BJ: Hugh, thank you for having me back on the phone. Great to talk to you.

HH: Well, I just had lunch with an old colleague of yours, Congressman John Campbell, who will be sitting in for me next week when I am on vacation. He said to say hello to you, and I said I would. But I also told him I had to ask you about this debate, which has divided the Republican field between the necessity of ending the filibuster or keeping it, should the filibuster stand in the way of the complete repeal of Obamacare. And I told him I was interested in Governor Jindal’s answer since he had served in the legislature as well as an executive. What do you think about that debate?

BJ: Well look, the Democrats used every trick available to pass Obamacare. You remember they used reconciliation even after they lost their 60th vote. I’m all for doing whatever it takes to get rid of Obamacare. And if getting rid of the filibuster is the way that we get rid of Obamacare, I’m for it. We’ve got to get rid of this law. I think it’s doing that much damage to our economy. The health care, Hugh, let’s be honest, Obamacare is another step towards socialism. It’s another step toward more government dependence. I’m all for getting rid of it. And if we have to get rid of the filibuster to get rid of it, I’m all for it. Continue Reading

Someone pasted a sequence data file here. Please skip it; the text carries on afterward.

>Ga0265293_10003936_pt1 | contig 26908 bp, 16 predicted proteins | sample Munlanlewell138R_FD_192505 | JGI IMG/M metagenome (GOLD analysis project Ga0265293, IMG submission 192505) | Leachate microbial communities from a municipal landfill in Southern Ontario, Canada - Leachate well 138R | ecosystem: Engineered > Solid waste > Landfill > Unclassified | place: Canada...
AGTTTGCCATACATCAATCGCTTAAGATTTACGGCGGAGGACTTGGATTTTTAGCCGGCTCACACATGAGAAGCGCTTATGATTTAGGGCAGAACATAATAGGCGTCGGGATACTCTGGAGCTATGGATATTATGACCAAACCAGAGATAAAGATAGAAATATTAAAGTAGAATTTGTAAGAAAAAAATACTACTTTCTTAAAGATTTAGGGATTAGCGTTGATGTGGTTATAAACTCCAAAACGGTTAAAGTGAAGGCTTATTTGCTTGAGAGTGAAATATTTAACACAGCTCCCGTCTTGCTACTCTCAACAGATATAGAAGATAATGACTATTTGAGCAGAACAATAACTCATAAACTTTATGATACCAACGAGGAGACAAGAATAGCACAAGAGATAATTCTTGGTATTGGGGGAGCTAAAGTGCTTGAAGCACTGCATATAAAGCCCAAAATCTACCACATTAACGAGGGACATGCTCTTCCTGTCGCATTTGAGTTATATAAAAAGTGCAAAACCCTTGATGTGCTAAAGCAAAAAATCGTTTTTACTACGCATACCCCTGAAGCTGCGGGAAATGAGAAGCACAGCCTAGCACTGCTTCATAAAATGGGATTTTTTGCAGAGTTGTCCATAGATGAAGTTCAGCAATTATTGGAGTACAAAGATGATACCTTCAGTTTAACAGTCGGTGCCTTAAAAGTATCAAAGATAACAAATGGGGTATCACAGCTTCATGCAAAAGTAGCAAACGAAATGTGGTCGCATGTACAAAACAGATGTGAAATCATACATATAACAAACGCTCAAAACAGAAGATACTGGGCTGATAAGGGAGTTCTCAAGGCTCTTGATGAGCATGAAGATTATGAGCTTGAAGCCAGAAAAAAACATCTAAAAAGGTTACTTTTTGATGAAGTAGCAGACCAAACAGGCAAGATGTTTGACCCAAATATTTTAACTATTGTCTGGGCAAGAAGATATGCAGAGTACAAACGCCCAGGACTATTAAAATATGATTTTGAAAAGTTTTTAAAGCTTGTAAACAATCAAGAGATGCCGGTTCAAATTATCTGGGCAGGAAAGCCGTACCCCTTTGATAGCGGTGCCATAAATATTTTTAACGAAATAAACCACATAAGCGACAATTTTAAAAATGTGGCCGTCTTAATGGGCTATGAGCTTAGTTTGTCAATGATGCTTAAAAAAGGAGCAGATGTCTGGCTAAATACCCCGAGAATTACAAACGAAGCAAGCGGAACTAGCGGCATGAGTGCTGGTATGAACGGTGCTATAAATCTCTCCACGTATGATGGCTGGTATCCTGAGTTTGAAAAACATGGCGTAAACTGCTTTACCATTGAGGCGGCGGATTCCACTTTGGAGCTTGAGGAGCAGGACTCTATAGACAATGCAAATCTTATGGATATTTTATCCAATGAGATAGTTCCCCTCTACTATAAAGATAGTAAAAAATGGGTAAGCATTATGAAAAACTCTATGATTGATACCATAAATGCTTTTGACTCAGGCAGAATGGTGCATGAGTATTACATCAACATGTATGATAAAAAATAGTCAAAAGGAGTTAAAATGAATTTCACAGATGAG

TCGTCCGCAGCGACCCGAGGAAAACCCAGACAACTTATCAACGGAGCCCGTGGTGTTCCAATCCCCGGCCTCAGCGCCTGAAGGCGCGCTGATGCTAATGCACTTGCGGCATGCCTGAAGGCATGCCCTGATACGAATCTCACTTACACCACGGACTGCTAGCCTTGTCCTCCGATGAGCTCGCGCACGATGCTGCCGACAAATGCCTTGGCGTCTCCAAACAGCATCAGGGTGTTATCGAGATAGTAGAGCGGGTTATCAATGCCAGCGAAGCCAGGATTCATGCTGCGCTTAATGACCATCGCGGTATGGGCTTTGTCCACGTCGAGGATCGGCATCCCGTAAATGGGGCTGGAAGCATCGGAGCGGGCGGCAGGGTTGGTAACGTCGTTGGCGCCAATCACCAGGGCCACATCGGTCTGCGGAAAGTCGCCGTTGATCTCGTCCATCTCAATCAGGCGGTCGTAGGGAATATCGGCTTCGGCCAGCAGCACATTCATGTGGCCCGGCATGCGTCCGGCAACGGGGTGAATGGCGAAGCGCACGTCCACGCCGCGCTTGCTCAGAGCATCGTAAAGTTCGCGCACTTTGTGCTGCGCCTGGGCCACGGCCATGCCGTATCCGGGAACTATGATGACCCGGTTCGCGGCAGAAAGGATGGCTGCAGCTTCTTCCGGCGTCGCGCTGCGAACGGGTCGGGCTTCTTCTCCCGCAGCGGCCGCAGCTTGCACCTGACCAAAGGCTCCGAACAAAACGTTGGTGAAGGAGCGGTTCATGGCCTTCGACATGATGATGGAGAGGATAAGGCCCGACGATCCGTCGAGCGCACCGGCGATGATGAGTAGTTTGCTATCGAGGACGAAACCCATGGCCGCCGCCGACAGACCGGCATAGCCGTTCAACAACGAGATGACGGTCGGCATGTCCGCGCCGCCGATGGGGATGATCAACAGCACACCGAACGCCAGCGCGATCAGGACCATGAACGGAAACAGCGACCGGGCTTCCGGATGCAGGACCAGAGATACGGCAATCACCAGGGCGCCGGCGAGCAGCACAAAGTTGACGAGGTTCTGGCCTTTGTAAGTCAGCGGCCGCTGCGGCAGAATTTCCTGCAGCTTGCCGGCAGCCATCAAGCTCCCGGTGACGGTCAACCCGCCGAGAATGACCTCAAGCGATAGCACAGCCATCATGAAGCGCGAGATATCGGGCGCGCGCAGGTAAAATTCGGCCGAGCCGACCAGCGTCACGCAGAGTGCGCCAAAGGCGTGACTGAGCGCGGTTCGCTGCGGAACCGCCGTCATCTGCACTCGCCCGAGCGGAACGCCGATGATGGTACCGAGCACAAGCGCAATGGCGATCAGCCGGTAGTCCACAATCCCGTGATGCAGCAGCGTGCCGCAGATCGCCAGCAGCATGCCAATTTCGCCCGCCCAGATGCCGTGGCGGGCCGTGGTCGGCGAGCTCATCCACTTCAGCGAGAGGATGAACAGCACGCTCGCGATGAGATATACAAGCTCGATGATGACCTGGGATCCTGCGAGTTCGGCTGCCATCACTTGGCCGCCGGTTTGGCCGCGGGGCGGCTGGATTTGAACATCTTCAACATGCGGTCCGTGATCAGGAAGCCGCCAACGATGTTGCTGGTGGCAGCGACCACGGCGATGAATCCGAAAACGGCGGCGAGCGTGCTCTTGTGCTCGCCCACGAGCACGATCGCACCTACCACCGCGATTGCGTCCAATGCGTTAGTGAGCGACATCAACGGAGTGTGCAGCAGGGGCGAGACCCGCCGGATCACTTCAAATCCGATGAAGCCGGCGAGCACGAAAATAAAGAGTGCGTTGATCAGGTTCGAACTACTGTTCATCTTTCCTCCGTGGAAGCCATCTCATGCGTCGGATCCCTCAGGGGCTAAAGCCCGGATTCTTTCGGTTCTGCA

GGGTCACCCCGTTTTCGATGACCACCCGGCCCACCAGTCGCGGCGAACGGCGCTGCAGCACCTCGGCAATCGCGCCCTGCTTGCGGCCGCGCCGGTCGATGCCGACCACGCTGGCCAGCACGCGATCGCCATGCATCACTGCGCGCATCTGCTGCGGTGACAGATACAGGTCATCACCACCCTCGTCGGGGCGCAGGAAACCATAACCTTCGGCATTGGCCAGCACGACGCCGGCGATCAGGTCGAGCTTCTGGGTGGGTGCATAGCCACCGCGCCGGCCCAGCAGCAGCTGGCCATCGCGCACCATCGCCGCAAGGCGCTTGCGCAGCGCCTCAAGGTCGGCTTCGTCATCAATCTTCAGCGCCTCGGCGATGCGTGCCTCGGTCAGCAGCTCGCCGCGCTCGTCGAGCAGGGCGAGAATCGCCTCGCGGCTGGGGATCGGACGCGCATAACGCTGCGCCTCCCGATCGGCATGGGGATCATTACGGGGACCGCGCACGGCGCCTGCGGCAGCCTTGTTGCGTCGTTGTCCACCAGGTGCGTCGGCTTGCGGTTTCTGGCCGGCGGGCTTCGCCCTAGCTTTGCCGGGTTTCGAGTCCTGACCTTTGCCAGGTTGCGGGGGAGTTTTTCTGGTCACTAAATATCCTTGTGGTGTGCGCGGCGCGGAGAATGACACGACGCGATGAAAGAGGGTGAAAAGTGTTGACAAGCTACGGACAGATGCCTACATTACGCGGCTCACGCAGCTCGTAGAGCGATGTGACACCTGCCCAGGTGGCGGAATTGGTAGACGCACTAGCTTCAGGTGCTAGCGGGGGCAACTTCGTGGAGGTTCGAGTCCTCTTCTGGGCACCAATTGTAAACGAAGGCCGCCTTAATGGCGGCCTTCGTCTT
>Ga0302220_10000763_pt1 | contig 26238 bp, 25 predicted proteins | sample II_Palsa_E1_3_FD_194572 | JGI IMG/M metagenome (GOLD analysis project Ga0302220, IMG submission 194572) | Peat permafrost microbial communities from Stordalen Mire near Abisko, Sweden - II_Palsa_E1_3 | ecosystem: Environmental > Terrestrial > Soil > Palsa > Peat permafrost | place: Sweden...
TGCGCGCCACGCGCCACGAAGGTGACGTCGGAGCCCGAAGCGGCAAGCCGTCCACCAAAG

“Sailing through the Greek Crisis” By Clark S. Judge

Thursday, July 2, 2015  |  posted by Hugh Hewitt

The weekly column from Clark Judge:

“Sailing through the Greek Crisis”
By Clark S. Judge: managing director, White House Writers Group, Inc.; chairman, Pacific Research Institute

Last week, as Greece, and, as a result of Greece, the EU, were approaching a point of no return in their five-year economic and financial crisis, I was put-putting with four school buddies in a boat through the Greek Islands -– our ports of call a tour of life before the deluge.

That life was a grand life. Over dinner in one small port, we cheered and clapped in rhythm as a line of waiters danced to the theme of Zorba the Greek. Several very watchable women joined in. Their effervescence and energy left me musing that this must be why Ulysses took so long to find his way home. Continue Reading